Objective: To investigate methods for the detection of different clusterings of the insulin-resistant abnormalities consistent with the concept of the 'metabolic syndrome' in clinical practice, and to research the occurrence of these clusters in a middle-aged Finnish population.
Methods: We studied a random sample of 207 middle-aged subjects in the city of Tampere, and all 1148 subjects of four middle-aged age groups in Pieksamaki town, in central Finland. Clusterings of the following eight markers of insulin resistance were recorded as the main outcome measures: 1) at least one first-degree relative with non-insulin-dependent diabetes (NIDDM); 2) obesity: body mass index (BMI) > or = 30 kg/m2; 3) central adiposity: waist-to-hip ratio (WHR) > or = 1.00 in men and > or = 0.88 in women; 4) hypertension: systolic blood pressure > or = 160 mmHg or diastolic blood pressure > or = 95 mmHg, or receiving drug treatment for hypertension; 5) hypertriglyceridaemia > or = 1.70 mmol/l; 6) low high-density lipoprotein (HDL) cholesterol: < 1.0 mmol/l in men and < 1.20 mmol/l in women; 7) abnormal glucose metabolism according to WHO criteria and 8) hyperinsulinaemia: fasting plasma insulin > or = 13.0 mU/l.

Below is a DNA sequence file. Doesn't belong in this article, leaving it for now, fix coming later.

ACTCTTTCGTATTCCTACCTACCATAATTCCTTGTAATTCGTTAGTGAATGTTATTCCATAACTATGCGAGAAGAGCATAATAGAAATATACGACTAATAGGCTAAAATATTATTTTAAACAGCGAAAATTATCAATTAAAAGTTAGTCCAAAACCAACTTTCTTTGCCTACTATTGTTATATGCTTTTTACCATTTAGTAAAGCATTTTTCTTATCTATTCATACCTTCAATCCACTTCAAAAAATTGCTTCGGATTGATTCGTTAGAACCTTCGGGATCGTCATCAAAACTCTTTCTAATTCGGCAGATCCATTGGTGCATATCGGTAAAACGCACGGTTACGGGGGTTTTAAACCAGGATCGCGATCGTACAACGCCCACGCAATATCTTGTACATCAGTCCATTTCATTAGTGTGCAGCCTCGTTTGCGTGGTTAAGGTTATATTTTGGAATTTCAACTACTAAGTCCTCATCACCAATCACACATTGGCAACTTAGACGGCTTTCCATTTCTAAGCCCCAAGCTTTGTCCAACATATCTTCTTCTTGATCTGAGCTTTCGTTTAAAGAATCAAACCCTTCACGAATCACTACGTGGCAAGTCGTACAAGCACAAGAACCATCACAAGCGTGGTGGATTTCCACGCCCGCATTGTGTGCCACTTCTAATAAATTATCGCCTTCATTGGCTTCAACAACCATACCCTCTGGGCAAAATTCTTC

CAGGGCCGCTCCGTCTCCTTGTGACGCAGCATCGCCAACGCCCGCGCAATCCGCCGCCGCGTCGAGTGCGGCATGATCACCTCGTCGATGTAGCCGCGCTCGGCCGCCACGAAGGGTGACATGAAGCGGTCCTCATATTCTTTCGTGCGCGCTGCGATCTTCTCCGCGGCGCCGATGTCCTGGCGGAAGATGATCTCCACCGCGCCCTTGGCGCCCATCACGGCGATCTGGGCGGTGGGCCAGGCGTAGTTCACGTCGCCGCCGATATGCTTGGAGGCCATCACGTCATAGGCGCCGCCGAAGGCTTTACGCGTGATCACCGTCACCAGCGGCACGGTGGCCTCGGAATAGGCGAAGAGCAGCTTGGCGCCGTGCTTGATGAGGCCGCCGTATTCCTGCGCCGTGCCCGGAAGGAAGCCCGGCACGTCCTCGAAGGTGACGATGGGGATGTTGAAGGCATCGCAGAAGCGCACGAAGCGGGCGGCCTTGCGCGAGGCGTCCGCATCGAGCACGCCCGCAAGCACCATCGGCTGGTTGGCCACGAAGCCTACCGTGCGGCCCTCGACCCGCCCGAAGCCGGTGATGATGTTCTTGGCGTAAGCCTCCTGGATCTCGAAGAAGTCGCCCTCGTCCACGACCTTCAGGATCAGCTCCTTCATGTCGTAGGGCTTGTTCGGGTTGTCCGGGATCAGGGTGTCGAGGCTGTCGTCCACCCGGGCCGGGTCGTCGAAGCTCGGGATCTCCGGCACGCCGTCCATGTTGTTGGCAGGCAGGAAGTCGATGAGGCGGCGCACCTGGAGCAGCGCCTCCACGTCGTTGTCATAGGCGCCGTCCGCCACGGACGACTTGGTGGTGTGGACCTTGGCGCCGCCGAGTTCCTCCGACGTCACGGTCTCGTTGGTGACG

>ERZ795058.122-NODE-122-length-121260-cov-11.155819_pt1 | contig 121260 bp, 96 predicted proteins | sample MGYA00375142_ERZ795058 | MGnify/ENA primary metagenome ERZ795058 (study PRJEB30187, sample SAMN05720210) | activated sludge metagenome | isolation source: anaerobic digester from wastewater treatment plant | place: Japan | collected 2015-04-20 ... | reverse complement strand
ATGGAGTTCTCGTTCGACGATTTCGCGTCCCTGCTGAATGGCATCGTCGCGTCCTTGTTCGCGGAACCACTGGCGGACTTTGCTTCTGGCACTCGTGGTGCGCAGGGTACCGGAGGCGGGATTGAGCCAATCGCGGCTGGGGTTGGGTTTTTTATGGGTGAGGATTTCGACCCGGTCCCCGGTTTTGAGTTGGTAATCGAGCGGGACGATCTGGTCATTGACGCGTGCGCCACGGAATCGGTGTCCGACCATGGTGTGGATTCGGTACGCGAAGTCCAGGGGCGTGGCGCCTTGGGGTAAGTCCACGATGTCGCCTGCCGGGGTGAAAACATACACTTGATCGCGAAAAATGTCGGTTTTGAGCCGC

Results: The metabolic syndrome, defined as a clustering of dyslipidaemia (hypertriglyceridaemia, low HDL cholesterol, or both) and insulin resistance (abnormal glucose tolerance, hyperinsulinaemia, or both) was present in 17% of men and in 8% of women; this sex difference was statistically significant (P< .001). The syndrome was detectable with a sensitivity of 96% and a specificity of 55% by the combined four markers of insulin resistance (NIDDM in a close relative, obesity, central adiposity and hypertension).
Conclusion: In clinical practice, the metabolic syndrome can be detected during normal clinical examination. The occurrence of the syndrome is already high by middle age.